In the classic movie, The Godfather, the eponymous character Don Corleone runs a mafia family business. One of his key business strategies is granting favours to people. This is done with the understand ing that the person taking the favour ‘might’ have to return it another day. It’s a calculated move, but things are still kept pretty loose. The nature and timing of the return favour, or whether it wil even be taken or not is unknown. One of the Don’s most famous lines in the film was: “Someday — and that day may never come — I’ll call upon you to do a service for me. But until that day , accept this justice as a gift on my daughter’s wedding day .“
Powerful people work like that.They have a reserve of power, which they can use to help other powerful people and get help in return. It’s an amazing system to multiply power. And if you know India well, you know our high and mighty operate in exactly the same way .
Money and power mix well.Hence you often see an intermingling of industrialists and politicians (often called a close family friendship) to enhance their power even more. In particular, businessmen in highly regulated sectors tend to network with politicians more than others.
On the surface, one can claim there is nothing wrong with it. After all, what is so wrong in making friends and helping them? Sometimes this help might even be when the other person is in genuine distress. Also, since the nature and timing of a return favour — or whether one will ever be taken — is unknown, who can find fault in it?
Such behaviour becomes even harder to classify as righ or wrong as the help may not be monetary . It isn’t a case of a politician being paid heaps of money for passing a shady tender. That would be a straightforward bribe, a direct give and-take transaction, something most Indians understand as corruption. Favours are much harder to classify .
What then is the issue? Why do people get so agitated when DLF gives Vadra cheap land, or if some ministers help Lalit Modi? Maybe the owners of DLF did genuinely love Robert Vadra, and wanted to give him a gift to kickstart his business. After all, they didn’t ask for anything in return right then. Maybe the ministers are fond of Lalit Modi as a person and a friend, and all they want to do is help him out, while not technically breaking any laws. Isn’t it ok then?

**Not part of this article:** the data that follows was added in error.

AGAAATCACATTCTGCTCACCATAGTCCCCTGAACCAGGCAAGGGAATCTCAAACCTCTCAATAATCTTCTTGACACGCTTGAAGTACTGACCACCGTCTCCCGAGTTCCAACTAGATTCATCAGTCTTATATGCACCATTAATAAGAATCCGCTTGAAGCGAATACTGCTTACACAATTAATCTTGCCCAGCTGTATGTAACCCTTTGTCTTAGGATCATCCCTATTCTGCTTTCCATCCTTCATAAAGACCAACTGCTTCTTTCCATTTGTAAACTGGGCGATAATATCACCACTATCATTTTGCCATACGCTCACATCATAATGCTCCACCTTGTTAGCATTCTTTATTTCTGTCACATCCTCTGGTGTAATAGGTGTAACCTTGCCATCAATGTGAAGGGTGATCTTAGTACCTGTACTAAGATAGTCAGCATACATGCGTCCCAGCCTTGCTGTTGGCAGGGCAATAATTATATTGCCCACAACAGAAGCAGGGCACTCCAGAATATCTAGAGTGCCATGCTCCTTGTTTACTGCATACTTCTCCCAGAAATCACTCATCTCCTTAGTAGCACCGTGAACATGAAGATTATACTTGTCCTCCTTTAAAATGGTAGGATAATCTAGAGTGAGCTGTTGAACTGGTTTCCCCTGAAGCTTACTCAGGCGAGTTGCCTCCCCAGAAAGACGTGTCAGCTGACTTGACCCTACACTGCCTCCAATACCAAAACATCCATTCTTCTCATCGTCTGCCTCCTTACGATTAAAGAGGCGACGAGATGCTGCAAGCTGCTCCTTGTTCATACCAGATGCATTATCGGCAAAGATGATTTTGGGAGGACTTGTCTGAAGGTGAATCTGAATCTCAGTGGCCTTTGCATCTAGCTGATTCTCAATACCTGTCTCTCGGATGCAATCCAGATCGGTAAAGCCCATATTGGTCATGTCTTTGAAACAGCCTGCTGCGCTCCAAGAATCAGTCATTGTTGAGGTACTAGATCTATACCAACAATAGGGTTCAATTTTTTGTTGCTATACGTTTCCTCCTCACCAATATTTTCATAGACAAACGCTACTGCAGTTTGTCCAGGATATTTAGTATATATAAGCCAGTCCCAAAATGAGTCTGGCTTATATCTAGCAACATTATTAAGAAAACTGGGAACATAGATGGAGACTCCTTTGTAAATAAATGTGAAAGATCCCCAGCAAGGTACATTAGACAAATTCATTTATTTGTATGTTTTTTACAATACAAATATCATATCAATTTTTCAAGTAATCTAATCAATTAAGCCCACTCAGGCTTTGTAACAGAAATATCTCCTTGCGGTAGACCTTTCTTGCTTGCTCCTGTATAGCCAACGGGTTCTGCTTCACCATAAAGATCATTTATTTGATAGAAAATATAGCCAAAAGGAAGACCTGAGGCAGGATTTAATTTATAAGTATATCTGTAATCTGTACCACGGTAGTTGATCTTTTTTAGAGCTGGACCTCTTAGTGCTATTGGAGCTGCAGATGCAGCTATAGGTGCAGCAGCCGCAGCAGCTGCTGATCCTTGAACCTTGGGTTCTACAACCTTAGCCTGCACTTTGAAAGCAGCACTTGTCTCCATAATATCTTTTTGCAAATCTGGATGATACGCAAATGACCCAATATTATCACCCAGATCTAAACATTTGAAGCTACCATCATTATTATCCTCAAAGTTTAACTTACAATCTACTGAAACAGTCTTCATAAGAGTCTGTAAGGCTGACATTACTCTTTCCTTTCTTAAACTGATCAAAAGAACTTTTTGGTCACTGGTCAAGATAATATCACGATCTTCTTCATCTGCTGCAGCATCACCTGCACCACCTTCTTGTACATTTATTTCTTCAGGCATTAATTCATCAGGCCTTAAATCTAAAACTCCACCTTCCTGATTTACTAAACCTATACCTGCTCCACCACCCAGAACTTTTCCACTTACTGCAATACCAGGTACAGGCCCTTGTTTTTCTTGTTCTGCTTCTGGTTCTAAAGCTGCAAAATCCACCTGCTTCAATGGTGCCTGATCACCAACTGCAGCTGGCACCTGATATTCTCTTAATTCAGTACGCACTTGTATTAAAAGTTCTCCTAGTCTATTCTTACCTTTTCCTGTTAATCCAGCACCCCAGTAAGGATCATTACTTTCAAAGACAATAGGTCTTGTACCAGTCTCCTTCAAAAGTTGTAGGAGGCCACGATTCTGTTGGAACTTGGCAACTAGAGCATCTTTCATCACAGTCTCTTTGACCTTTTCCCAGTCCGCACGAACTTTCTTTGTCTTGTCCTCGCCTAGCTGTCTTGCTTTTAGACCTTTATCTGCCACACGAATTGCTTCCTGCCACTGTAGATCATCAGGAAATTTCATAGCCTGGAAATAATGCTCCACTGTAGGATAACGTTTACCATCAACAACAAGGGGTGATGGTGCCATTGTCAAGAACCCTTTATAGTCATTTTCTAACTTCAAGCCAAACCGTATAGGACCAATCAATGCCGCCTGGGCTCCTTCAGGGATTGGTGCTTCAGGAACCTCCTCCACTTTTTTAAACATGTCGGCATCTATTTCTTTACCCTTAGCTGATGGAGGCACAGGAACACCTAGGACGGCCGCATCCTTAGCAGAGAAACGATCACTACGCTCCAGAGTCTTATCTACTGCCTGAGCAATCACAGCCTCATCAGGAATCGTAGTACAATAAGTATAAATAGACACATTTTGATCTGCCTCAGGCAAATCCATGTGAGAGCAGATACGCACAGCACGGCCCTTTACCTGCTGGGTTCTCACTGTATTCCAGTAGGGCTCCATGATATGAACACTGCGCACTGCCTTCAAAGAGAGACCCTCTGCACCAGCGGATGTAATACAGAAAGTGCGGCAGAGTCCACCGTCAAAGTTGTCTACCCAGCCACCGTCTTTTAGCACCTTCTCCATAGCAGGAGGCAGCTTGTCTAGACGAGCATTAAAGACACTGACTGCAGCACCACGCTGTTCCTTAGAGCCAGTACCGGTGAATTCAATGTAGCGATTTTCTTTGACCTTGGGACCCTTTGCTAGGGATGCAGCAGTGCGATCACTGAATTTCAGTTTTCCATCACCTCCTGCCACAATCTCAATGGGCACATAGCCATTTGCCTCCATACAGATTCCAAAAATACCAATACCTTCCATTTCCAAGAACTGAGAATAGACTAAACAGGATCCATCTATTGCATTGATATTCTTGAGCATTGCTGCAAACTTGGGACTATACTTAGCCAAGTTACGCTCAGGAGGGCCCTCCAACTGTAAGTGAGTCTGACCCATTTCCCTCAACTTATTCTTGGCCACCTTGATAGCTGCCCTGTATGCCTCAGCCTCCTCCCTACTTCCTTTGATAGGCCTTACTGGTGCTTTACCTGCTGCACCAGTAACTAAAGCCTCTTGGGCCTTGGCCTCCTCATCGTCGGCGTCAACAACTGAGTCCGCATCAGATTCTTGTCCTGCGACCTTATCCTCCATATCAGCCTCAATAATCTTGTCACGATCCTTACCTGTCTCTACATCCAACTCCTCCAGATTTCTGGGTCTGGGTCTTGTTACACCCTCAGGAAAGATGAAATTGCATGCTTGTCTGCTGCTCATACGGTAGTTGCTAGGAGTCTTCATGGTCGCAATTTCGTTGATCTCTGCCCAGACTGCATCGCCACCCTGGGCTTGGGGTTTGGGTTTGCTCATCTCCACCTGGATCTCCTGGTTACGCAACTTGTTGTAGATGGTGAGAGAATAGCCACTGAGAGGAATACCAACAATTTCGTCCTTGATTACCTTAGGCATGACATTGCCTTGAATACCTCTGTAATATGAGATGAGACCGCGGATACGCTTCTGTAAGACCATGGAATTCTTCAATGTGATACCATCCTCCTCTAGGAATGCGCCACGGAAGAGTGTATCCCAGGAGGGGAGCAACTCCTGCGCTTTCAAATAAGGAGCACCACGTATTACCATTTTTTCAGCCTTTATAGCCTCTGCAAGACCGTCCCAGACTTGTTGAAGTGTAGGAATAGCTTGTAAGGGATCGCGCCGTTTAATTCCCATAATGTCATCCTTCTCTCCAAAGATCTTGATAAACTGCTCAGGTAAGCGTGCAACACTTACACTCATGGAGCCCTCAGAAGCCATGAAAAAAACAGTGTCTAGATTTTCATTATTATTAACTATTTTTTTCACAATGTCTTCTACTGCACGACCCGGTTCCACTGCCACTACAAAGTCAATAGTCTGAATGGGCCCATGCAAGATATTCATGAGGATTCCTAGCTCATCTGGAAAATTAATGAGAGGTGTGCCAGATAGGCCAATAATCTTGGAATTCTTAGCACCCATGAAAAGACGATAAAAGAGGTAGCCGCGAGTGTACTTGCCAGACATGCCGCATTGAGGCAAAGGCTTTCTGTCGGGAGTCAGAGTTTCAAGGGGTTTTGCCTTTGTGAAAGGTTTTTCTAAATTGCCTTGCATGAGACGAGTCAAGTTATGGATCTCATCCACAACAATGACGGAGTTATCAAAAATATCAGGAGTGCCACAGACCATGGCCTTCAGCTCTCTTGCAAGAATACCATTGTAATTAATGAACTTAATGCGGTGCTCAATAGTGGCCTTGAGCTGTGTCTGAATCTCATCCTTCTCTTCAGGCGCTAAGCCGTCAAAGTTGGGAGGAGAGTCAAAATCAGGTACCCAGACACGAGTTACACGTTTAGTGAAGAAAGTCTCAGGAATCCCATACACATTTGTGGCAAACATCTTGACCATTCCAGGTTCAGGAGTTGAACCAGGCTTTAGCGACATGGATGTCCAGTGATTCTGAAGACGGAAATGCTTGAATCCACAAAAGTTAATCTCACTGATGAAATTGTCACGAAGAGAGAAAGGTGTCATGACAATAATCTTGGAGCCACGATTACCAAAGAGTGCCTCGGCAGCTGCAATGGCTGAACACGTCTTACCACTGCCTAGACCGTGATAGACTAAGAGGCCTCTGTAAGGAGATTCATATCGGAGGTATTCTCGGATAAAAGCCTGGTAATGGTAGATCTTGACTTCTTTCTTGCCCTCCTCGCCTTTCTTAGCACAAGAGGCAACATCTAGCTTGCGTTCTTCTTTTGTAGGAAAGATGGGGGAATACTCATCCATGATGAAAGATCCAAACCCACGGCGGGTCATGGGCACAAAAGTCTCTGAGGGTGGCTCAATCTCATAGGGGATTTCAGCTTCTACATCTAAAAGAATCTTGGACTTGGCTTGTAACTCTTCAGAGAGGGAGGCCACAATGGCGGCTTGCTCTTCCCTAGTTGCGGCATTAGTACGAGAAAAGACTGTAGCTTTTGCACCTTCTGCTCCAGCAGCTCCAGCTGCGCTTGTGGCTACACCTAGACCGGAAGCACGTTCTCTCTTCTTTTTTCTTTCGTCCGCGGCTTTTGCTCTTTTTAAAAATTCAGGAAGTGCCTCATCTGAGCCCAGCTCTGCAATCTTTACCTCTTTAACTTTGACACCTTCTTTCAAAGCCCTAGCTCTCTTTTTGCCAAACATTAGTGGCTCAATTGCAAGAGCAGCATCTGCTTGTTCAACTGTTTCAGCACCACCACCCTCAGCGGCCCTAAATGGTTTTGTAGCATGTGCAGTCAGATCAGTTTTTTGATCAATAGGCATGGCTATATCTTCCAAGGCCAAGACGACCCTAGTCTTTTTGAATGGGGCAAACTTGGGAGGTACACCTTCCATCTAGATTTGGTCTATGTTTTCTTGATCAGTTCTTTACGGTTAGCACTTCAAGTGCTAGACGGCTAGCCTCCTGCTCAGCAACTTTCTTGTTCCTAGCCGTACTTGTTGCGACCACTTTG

Well, it isn’t. The problem arises because every time a politician (or his or her relative) accepts a big favour, a return favour is booked as due in their account. What and when that favour will be sought is unknown. Similarly , whenever a politician grants a powerful person a big favour, it often means a favour was taken before or will be taken later. This business of giving and taking favours with powerful businessmen is not something politicians were elected for. They were elected to do the country a favour.They are supposed to spend their time, energy and judgment and use their power for only one purpose -to take decisions in the best interest of the nation. When they accept or give favours to the chosen few, at some level, the nation is betrayed. Voters’ trust is eroded if they find out their leader is busy collecting and granting favours, supposedly in the name of friendship and humanity , but only with the chosen few.
The politician is mostly at fault here, because he or she is representing the people. However, it is unfair to only blame the political class for this favour-swapping culture. We Indians love to take favours from the powerful whenever we get the opportunity . From booking railway tickets to getting a government job, we have little hesitation in asking some one powerful to help us, even at one powerful to help us, even at the cost of compromising fairness and merit. Our business community is at fault too, as they love to cozy up to politicians at the slightest chance. From ‘harmless’ wedding invites, Diwali gifts and party invitations to offering their business resources, clever businessmen are keen to do politicians a favour, only to have them return it someday . Sadly, the return favour sought from a politician is often unethical. In such circumstances, netas need to be extra careful and avoid the temptation of taking favours. There is no free lunch; no businessman did any thing for a politician out of sheer love.
All of us citizens too need to rethink our boundaries in our friendships and relationships when it comes to favours. Are we as a culture going to place the greater good of society first? Or we want to operate like the mafia, we help ourselves and those close to us, even at the expense of the nation?
The best strategy , in all this, is to try and avoid taking favours, as that’s where the slippery slope begins, particularly for politicians. Bollywood is rarely the inspiration for what one should do in life, but one line from Salman Khan’s Bodyguard movie is apt. He says, “Do me a favour.Don’t do me any favours.“
Would be nice if our politicians put up this line outside their offices, wouldn’t it?